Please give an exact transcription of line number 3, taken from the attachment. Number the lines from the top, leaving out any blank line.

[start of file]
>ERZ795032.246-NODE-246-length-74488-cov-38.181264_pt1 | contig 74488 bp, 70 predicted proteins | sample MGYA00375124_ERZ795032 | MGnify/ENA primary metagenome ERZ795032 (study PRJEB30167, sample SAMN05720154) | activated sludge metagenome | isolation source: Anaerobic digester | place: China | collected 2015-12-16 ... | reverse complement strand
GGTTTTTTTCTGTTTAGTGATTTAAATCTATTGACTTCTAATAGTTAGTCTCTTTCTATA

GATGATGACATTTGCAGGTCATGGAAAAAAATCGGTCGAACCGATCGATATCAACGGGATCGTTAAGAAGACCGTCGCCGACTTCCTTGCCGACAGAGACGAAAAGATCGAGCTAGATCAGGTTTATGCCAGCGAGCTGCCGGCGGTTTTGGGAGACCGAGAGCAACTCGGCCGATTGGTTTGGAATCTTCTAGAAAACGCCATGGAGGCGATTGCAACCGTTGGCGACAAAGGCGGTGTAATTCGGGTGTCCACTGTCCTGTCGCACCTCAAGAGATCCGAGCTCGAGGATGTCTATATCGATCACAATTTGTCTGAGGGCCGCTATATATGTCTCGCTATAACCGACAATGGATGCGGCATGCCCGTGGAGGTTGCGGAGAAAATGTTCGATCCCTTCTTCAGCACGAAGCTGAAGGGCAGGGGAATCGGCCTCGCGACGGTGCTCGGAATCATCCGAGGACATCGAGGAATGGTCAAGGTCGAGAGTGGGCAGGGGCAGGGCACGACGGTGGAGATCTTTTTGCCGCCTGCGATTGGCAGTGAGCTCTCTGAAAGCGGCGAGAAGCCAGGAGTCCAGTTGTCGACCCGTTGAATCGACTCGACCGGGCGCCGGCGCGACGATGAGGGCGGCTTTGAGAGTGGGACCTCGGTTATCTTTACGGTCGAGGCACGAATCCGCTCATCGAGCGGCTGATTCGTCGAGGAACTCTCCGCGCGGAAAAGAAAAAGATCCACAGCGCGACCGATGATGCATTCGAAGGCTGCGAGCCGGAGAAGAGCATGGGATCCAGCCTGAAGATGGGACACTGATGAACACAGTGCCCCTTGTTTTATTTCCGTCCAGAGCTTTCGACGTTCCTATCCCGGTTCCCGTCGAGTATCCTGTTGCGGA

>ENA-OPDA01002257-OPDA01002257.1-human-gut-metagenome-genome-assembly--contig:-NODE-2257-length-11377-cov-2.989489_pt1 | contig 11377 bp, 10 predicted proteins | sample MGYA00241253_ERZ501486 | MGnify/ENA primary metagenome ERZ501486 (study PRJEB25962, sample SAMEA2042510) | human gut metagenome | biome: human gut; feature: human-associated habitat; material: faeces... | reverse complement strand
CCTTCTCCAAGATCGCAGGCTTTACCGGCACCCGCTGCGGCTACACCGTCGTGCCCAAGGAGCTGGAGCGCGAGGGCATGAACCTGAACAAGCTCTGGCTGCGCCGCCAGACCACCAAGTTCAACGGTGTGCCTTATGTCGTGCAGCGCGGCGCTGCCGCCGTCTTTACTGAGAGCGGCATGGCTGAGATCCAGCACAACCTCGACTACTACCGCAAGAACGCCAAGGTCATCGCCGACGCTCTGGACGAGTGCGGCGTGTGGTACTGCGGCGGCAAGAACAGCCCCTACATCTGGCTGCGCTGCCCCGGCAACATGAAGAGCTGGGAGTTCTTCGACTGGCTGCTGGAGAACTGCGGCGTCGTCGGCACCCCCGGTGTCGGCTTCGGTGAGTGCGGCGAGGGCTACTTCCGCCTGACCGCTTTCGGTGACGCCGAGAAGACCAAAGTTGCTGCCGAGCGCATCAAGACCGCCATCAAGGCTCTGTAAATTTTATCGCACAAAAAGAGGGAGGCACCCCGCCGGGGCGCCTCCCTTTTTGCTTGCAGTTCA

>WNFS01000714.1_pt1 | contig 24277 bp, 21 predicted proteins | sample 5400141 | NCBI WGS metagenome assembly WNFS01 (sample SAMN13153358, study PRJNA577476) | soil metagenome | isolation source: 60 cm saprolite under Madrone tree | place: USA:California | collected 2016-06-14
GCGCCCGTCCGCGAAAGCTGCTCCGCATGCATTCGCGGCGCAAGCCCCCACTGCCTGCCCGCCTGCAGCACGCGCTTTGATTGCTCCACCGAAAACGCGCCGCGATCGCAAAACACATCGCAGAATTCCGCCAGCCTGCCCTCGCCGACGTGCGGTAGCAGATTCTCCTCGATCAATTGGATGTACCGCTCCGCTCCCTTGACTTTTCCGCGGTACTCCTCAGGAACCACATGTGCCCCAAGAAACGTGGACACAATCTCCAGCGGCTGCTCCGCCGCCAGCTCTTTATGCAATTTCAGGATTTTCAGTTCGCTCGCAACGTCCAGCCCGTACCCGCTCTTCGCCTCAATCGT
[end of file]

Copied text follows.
GATGATGACATTTGCAGGTCATGGAAAAAAATCGGTCGAACCGATCGATATCAACGGGATCGTTAAGAAGACCGTCGCCGACTTCCTTGCCGACAGAGACGAAAAGATCGAGCTAGATCAGGTTTATGCCAGCGAGCTGCCGGCGGTTTTGGGAGACCGAGAGCAACTCGGCCGATTGGTTTGGAATCTTCTAGAAAACGCCATGGAGGCGATTGCAACCGTTGGCGACAAAGGCGGTGTAATTCGGGTGTCCACTGTCCTGTCGCACCTCAAGAGATCCGAGCTCGAGGATGTCTATATCGATCACAATTTGTCTGAGGGCCGCTATATATGTCTCGCTATAACCGACAATGGATGCGGCATGCCCGTGGAGGTTGCGGAGAAAATGTTCGATCCCTTCTTCAGCACGAAGCTGAAGGGCAGGGGAATCGGCCTCGCGACGGTGCTCGGAATCATCCGAGGACATCGAGGAATGGTCAAGGTCGAGAGTGGGCAGGGGCAGGGCACGACGGTGGAGATCTTTTTGCCGCCTGCGATTGGCAGTGAGCTCTCTGAAAGCGGCGAGAAGCCAGGAGTCCAGTTGTCGACCCGTTGAATCGACTCGACCGGGCGCCGGCGCGACGATGAGGGCGGCTTTGAGAGTGGGACCTCGGTTATCTTTACGGTCGAGGCACGAATCCGCTCATCGAGCGGCTGATTCGTCGAGGAACTCTCCGCGCGGAAAAGAAAAAGATCCACAGCGCGACCGATGATGCATTCGAAGGCTGCGAGCCGGAGAAGAGCATGGGATCCAGCCTGAAGATGGGACACTGATGAACACAGTGCCCCTTGTTTTATTTCCGTCCAGAGCTTTCGACGTTCCTATCCCGGTTCCCGTCGAGTATCCTGTTGCGGA